Forming the wrong business entity
This one is HUGE. Once you start getting things in position, it’s important to figure out what business entity works best. Many small startups start with sole proprietorship, but that isn’t smart. One of the reasons why is because you’re leaving yourself out there in the open with personal liability for everything that happens with your business. That means a creditor can go after your business and your personal assets too. If someone wants to sue, the same thing applies.
While there are several business structures, most businesses form a limited liability company or LLC to circumvent those issues, as it provides a safety net. This is the easiest and most common to set up and maintain. LLCs are built to scale when needed. They can be managed alone or with a team of members. There are many advantages to having an LLC.
LLCs provide limited liability. That means a creditor can go after your business, but your personal assets won’t be touched unless you use your own credit to personally guarantee the debt. You can also avoid certain lawsuits that could leave you financially crippled. At tax time, members get the benefit of passing any profits and losses on your individual tax return, which, most of the time, saves you money.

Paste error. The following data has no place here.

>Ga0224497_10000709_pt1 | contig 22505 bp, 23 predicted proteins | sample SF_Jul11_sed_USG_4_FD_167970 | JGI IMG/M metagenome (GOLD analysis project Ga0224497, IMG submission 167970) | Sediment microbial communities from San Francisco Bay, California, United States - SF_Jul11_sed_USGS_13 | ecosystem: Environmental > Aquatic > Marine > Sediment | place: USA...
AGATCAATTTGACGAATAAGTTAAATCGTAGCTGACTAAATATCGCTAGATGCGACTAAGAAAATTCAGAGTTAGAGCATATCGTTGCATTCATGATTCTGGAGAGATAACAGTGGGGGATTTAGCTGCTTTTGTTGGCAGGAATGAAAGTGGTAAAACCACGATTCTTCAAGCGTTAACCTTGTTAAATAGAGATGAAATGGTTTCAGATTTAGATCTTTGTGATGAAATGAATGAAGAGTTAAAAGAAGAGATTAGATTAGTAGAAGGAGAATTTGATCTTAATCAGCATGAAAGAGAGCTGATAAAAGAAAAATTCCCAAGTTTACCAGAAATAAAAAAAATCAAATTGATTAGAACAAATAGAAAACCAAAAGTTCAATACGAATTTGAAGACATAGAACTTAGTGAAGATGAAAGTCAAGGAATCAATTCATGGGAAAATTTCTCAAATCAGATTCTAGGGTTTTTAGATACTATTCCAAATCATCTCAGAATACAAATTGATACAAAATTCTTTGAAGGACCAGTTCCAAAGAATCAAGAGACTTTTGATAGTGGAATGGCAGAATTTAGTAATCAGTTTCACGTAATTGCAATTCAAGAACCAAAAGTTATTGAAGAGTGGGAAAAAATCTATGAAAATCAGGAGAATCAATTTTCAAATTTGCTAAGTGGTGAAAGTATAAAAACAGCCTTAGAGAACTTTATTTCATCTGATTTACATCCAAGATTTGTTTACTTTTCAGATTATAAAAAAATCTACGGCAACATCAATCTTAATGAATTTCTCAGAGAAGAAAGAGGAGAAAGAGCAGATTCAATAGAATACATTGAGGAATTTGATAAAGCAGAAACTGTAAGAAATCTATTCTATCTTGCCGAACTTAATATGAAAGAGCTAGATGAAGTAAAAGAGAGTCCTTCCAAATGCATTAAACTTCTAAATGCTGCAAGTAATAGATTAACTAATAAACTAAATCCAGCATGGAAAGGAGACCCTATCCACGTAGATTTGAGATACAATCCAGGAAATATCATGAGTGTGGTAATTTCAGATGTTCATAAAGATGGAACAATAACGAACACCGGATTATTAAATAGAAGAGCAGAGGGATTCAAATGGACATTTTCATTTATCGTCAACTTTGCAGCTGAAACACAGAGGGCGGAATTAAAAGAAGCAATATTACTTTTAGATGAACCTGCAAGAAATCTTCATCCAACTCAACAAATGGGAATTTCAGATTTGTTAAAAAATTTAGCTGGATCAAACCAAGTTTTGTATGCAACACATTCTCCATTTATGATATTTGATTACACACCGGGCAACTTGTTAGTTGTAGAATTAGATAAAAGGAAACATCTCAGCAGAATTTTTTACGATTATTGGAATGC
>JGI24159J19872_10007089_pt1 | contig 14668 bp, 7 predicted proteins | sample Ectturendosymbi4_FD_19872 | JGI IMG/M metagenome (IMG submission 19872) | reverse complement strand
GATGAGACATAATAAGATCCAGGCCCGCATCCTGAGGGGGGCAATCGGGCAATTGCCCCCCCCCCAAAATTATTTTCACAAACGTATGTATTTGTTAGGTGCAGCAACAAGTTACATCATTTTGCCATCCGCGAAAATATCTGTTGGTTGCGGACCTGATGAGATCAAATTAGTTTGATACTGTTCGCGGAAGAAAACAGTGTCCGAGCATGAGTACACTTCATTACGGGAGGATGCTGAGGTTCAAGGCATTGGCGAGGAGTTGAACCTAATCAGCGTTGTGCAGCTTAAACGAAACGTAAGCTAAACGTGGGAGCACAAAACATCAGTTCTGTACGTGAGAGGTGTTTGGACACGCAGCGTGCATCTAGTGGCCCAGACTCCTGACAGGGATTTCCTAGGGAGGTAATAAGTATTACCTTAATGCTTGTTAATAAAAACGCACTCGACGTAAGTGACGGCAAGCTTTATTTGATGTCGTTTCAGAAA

Not having good records
It’s hard being a business owner. If you’re a one-man operation, you’re responsible for everything. That means you must have some level of organization to keep things going in a positive direction. It’s easy to start co-mingling funds, which is a big no-no.
When it comes to finances, it’s important to keep an accurate record of everything. Not keeping good financial records can result in losing tax credits that you’ve forgotten about, deductions that could reduce your taxes, and more. Additionally, if you’re ever audited by the IRS, you’ll be able to show clear records of your returns and how you got those numbers.
Every business entity has certain records they must keep, in addition to licenses that must be renewed. If you don’t have accurate records, how will you keep track of everything successfully? Do whatever you need to, so you won’t start letting things fall through the cracks.
Not getting a business license
Depending on what state you live in, you may be required to obtain a business license. While there are many at-home businesses, some localities still require a business license to ensure you’re keeping up with the regulations of the city.
Always check to see if you are required to have a business license, because if you do need one and have failed to obtain it, you can be fined for hundreds, if not thousands of dollars. From the moment you are legally registered as a company, figuring out whether you need a license to do business is key.